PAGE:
Sedation and General Anesthesia
Sedation or general anaesthesia can be administered in cases where local anaesthesia alone does not provide enough pain relief, for patients who are prone to dental anxiety and fear, children with inability to cooperate, or persons with mental or physical disabilities. General anaesthesia is a medically induced coma administered by specialist doctors called anaesthetists or anaesthesiologists. It must be administered in operating theatres equipped with every necessary device and drug or in facilities where surgical operations are carried out in a sterile environment. Sedation and general anaesthesia help increase patient comfort during long surgical procedures, especially in patients with severe anxiety. It is mostly required in paediatric patients.
Sedation used to be defined as “a part of the spectrum of general anaesthesia depressing anxiety and agitation by administration of sedative drugs, but allowing patients’ awareness of the environment”. Although this definition is considered correct in principal, it needs further clarification. Moderate sedation, deep sedation and general anaesthesia in dental patients are defined as follows:
Moderate Sedation (Conscious Sedation): Moderate sedation helps patients feel calm and relaxed, depresses patients’ anxiety about the procedure by administration of sedative drugs. During moderate sedation, patients’ breathing and heart rate do not change. They stay awake, thus they are able to follow commands and respond to questions during the procedure.
Deep Sedation: Patients in deep sedation do not respond to commands or stimulus and do not experience any pain or remember the procedure. In deep sedation, patients respond only to painful or repeated stimuli as their response to external stimuli becomes limited. Given that loss of airway control and respiratory depression are common adverse effects associated with sedative drug administration, patients cannot be woken up easily during deep sedation and may need help for breathing.
General Anesthesia: General anaesthesia is a medically induced, reversible state of unconsciousness. Patients under general anaesthesia do not respond even to painful stimulant and they mostly require a breathing mask or breathing tube.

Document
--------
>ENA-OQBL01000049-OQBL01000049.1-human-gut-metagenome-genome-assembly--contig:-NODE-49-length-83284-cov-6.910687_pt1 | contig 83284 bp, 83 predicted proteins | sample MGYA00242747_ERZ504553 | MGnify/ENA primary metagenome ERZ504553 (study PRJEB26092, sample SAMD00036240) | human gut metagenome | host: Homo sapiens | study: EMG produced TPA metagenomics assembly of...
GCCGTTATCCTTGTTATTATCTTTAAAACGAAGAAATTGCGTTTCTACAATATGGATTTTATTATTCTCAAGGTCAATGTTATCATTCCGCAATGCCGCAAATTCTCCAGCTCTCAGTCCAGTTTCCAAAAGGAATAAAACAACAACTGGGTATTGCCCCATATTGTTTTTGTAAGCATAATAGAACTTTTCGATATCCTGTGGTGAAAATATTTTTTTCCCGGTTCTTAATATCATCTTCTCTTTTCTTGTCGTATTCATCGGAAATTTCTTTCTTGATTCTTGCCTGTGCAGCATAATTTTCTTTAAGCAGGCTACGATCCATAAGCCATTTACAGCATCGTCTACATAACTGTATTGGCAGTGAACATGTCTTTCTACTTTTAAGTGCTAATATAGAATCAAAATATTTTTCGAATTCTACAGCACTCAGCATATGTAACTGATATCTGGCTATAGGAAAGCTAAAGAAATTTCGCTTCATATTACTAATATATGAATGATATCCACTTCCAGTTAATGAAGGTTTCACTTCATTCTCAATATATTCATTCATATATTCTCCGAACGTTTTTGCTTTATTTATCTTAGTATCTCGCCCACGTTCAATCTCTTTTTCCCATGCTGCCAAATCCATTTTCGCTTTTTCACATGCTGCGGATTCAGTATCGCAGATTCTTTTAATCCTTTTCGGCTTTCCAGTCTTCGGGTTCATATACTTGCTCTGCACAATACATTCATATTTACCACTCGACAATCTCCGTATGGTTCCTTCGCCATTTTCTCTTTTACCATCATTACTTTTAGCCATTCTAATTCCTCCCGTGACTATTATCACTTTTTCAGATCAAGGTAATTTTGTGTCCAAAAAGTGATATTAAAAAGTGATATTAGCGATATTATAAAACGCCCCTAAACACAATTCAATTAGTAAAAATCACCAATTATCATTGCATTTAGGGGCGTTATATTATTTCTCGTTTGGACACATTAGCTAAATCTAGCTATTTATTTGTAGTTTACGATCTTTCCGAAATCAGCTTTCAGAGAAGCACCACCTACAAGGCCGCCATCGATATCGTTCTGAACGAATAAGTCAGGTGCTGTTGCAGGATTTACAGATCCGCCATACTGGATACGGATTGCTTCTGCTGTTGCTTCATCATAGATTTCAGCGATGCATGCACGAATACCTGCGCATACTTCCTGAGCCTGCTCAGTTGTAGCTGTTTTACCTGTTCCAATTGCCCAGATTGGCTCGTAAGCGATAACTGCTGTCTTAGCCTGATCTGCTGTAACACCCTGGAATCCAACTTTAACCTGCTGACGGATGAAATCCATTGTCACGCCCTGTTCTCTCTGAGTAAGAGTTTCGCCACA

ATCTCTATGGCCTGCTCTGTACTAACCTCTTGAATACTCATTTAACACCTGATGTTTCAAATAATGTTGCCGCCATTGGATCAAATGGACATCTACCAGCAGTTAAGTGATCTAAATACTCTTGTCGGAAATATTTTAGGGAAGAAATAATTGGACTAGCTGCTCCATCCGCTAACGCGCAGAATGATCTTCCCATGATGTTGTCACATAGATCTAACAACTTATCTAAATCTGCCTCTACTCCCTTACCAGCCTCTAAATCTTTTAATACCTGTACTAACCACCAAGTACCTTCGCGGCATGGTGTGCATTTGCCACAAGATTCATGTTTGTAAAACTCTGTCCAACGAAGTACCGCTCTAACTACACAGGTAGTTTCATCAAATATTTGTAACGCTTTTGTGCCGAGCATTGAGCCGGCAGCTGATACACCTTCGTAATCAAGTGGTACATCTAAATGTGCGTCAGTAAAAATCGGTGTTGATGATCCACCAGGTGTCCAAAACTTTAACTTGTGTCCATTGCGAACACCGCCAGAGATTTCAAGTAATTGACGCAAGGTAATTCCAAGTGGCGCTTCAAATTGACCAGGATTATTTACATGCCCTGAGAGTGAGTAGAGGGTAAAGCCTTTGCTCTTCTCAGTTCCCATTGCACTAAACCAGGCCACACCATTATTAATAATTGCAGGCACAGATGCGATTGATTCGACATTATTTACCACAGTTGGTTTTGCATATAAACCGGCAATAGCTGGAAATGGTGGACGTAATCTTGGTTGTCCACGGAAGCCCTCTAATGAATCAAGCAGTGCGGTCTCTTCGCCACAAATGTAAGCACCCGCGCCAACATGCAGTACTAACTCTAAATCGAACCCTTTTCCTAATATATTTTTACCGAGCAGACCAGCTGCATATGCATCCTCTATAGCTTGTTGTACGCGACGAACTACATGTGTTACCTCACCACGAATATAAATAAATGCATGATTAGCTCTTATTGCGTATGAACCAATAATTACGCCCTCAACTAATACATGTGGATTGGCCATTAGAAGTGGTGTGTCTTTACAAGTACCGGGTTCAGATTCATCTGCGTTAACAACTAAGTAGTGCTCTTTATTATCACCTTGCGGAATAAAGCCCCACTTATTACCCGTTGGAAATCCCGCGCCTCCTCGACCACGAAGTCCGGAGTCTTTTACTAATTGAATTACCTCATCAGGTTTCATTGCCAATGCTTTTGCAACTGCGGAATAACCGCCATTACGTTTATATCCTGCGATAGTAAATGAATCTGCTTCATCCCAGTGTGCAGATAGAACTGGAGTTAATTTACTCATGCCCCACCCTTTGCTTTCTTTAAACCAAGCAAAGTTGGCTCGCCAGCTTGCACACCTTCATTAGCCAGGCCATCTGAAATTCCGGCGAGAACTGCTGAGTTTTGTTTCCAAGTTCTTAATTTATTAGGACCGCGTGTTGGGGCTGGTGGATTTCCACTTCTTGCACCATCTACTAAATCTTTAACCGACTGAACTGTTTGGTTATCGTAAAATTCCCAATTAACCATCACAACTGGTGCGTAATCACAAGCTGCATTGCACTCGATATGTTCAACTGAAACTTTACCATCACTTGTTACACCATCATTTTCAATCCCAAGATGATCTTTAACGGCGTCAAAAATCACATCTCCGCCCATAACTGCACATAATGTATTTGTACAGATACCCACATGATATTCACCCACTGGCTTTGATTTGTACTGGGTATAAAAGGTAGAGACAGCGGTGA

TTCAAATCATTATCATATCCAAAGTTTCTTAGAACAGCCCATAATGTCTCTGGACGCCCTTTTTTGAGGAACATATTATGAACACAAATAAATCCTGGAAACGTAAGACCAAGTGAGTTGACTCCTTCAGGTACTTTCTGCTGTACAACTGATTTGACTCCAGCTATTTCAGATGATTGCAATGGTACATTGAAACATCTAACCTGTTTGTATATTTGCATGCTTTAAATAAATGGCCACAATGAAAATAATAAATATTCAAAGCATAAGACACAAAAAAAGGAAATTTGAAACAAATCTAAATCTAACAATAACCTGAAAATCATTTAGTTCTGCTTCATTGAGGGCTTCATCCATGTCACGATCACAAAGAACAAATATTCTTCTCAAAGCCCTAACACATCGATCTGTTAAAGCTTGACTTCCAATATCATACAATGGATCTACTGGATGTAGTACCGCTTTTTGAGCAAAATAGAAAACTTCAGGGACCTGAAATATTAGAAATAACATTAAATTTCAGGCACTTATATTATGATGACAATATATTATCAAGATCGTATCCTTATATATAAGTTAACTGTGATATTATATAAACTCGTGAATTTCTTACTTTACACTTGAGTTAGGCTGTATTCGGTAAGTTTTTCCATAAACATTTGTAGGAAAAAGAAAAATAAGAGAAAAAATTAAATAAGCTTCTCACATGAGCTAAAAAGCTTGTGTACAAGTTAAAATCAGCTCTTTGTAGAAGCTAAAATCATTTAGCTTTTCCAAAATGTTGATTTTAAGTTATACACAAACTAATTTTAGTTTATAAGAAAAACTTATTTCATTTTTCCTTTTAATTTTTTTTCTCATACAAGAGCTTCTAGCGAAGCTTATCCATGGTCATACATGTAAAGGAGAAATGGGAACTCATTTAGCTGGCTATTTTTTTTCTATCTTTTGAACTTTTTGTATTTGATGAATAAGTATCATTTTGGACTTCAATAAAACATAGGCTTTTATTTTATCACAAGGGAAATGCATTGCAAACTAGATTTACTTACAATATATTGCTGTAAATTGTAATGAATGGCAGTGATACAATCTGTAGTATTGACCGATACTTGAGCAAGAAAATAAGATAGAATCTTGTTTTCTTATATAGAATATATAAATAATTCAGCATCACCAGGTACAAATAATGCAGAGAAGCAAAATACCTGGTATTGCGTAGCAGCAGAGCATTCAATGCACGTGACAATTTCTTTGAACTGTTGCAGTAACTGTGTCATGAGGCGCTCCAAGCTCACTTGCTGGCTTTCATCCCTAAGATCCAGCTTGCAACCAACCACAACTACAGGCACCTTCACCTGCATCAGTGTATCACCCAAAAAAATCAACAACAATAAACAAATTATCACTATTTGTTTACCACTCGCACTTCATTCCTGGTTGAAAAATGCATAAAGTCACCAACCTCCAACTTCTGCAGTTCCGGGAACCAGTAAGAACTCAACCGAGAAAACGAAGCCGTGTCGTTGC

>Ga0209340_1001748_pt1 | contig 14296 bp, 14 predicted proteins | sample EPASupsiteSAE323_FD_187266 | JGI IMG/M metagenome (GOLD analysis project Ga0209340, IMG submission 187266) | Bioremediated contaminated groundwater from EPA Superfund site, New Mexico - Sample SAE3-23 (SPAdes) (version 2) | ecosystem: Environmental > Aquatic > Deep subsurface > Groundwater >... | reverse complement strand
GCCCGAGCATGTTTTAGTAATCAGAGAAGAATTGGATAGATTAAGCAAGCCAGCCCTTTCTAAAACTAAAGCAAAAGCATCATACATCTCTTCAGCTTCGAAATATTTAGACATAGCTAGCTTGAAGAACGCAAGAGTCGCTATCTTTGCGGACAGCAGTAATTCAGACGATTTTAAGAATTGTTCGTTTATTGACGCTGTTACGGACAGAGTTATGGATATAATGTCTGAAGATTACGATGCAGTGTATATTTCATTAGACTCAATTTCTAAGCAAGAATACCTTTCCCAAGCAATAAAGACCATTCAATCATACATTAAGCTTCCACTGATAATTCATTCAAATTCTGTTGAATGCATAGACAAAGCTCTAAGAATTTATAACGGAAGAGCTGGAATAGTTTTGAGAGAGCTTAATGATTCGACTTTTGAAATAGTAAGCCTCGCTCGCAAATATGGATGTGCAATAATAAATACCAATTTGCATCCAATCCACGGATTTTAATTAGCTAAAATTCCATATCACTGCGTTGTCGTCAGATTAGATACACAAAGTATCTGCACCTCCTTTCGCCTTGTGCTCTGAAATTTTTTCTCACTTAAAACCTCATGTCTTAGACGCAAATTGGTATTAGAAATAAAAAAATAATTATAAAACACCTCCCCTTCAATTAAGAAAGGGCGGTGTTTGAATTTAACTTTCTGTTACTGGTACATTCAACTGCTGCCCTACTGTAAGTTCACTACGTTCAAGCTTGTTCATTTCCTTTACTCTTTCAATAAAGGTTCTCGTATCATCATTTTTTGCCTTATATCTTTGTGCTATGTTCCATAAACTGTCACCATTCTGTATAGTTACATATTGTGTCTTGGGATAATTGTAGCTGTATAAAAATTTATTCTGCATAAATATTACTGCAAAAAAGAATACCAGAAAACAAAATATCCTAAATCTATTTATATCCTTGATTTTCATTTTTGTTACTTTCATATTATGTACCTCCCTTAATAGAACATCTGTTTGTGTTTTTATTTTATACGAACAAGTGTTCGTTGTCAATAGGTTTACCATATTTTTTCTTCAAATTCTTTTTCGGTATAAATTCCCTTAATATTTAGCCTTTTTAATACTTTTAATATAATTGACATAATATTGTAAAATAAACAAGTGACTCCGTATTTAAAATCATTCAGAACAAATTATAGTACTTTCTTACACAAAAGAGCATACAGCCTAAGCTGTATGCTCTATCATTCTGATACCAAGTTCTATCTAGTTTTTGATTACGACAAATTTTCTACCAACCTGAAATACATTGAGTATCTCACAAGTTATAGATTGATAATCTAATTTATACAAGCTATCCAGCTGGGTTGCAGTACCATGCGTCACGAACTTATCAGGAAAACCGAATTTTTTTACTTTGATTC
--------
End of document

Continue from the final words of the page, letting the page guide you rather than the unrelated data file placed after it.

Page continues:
Dental care of children with disabilities or children with severe dental anxiety and fear is a major problem requiring utmost attention of paediatric dentists in Turkey. Dental decay rate in Turkish children currently remains above the criteria set by the World Health Organization. Especially, the deciduous teeth, commonly known as baby teeth or temporary teeth, which are extracted due to failure to carry out dental treatment of uncooperative children increases the need for orthodontic treatment. As is well known, orthodontic treatment are complex and expensive dental treatments.
There are psychological and pharmalogical approaches to the dental treatment for children exhibiting disruptive or uncooperative behaviour. These approaches include psychological techniques designed for behaviour-shaping are commonly used by a number of dentists. Success of the treatment will depend on the dentist’s ability to personally interact with the children and gain their trust. As for the pharmalogical approach to the issue, it mainly comprises the administration of sedative drugs or general anaesthesia, as a last resort, in cases where psychological methods fail. Sedation is part of various techniques that are used by dental practitioners worldwide, especially for uncooperative paediatric patients. In Turkey, paediatric patients with severe dental anxiety or phobia mostly have untreated and extensive decay, prolonging the duration of the treatment and causing paediatric patients to undergo dental procedures under general anaesthesia.